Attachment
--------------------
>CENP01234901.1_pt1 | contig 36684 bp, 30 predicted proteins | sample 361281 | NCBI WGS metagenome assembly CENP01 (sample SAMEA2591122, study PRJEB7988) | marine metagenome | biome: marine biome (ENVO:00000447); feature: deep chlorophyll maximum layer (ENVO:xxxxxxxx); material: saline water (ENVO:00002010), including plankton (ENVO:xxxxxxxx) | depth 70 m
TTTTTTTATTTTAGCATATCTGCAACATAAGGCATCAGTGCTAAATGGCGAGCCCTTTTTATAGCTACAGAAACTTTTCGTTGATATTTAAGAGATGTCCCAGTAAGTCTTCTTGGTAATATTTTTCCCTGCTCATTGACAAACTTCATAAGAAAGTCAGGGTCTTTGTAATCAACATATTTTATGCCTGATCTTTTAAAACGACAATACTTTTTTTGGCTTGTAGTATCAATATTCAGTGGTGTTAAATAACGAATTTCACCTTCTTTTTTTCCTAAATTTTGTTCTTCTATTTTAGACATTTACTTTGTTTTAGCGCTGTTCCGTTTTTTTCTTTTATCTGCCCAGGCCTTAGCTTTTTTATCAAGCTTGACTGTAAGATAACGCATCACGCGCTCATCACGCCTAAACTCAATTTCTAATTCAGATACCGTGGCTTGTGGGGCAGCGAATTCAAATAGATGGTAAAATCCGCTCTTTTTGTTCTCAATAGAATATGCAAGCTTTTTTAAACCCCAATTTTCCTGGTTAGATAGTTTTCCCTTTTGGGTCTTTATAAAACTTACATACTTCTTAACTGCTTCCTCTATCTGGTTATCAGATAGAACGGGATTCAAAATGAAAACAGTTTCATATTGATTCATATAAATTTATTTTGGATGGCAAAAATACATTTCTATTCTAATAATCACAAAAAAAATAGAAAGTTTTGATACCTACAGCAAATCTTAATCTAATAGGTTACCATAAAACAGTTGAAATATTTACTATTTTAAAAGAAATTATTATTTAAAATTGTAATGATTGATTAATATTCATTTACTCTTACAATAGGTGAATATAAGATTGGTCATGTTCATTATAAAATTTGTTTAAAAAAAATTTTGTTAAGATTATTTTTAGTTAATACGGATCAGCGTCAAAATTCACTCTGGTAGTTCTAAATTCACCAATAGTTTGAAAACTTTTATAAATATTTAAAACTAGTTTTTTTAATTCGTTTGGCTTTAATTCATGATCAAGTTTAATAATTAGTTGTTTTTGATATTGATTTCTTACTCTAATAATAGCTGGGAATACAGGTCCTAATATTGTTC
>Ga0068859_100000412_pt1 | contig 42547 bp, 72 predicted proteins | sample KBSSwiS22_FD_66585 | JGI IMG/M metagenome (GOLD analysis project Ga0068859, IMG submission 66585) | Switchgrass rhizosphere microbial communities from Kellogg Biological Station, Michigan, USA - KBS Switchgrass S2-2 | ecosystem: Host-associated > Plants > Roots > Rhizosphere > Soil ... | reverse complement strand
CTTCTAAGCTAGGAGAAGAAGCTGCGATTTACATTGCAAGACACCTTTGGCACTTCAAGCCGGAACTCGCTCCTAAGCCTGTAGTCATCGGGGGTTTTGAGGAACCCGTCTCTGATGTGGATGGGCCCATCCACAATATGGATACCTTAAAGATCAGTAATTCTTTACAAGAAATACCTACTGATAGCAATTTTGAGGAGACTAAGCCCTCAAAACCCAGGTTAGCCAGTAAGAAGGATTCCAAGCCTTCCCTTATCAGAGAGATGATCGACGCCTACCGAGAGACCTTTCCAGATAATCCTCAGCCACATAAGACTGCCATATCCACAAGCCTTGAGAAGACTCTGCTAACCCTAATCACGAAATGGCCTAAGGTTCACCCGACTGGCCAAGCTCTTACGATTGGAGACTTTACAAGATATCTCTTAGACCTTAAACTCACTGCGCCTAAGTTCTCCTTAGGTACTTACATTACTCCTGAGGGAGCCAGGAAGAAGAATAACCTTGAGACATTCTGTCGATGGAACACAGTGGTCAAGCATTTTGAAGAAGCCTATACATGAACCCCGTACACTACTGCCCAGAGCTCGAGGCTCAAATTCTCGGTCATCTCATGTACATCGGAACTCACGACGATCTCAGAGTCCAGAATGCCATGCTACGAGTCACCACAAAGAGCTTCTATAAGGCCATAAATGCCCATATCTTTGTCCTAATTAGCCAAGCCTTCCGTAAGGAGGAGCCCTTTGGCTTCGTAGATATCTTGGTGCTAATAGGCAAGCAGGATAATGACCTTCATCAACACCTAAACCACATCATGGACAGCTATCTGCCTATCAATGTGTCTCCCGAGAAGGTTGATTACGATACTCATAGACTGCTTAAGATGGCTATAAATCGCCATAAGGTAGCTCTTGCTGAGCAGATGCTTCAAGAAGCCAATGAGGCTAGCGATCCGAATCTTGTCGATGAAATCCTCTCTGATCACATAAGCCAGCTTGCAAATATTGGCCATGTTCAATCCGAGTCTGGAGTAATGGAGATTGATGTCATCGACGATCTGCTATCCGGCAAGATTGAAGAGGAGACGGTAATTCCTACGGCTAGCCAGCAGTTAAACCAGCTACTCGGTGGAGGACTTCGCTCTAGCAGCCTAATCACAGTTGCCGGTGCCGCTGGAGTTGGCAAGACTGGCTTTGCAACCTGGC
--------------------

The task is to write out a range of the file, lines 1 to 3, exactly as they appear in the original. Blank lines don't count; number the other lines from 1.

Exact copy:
>CENP01234901.1_pt1 | contig 36684 bp, 30 predicted proteins | sample 361281 | NCBI WGS metagenome assembly CENP01 (sample SAMEA2591122, study PRJEB7988) | marine metagenome | biome: marine biome (ENVO:00000447); feature: deep chlorophyll maximum layer (ENVO:xxxxxxxx); material: saline water (ENVO:00002010), including plankton (ENVO:xxxxxxxx) | depth 70 m
TTTTTTTATTTTAGCATATCTGCAACATAAGGCATCAGTGCTAAATGGCGAGCCCTTTTTATAGCTACAGAAACTTTTCGTTGATATTTAAGAGATGTCCCAGTAAGTCTTCTTGGTAATATTTTTCCCTGCTCATTGACAAACTTCATAAGAAAGTCAGGGTCTTTGTAATCAACATATTTTATGCCTGATCTTTTAAAACGACAATACTTTTTTTGGCTTGTAGTATCAATATTCAGTGGTGTTAAATAACGAATTTCACCTTCTTTTTTTCCTAAATTTTGTTCTTCTATTTTAGACATTTACTTTGTTTTAGCGCTGTTCCGTTTTTTTCTTTTATCTGCCCAGGCCTTAGCTTTTTTATCAAGCTTGACTGTAAGATAACGCATCACGCGCTCATCACGCCTAAACTCAATTTCTAATTCAGATACCGTGGCTTGTGGGGCAGCGAATTCAAATAGATGGTAAAATCCGCTCTTTTTGTTCTCAATAGAATATGCAAGCTTTTTTAAACCCCAATTTTCCTGGTTAGATAGTTTTCCCTTTTGGGTCTTTATAAAACTTACATACTTCTTAACTGCTTCCTCTATCTGGTTATCAGATAGAACGGGATTCAAAATGAAAACAGTTTCATATTGATTCATATAAATTTATTTTGGATGGCAAAAATACATTTCTATTCTAATAATCACAAAAAAAATAGAAAGTTTTGATACCTACAGCAAATCTTAATCTAATAGGTTACCATAAAACAGTTGAAATATTTACTATTTTAAAAGAAATTATTATTTAAAATTGTAATGATTGATTAATATTCATTTACTCTTACAATAGGTGAATATAAGATTGGTCATGTTCATTATAAAATTTGTTTAAAAAAAATTTTGTTAAGATTATTTTTAGTTAATACGGATCAGCGTCAAAATTCACTCTGGTAGTTCTAAATTCACCAATAGTTTGAAAACTTTTATAAATATTTAAAACTAGTTTTTTTAATTCGTTTGGCTTTAATTCATGATCAAGTTTAATAATTAGTTGTTTTTGATATTGATTTCTTACTCTAATAATAGCTGGGAATACAGGTCCTAATATTGTTC
>Ga0068859_100000412_pt1 | contig 42547 bp, 72 predicted proteins | sample KBSSwiS22_FD_66585 | JGI IMG/M metagenome (GOLD analysis project Ga0068859, IMG submission 66585) | Switchgrass rhizosphere microbial communities from Kellogg Biological Station, Michigan, USA - KBS Switchgrass S2-2 | ecosystem: Host-associated > Plants > Roots > Rhizosphere > Soil ... | reverse complement strand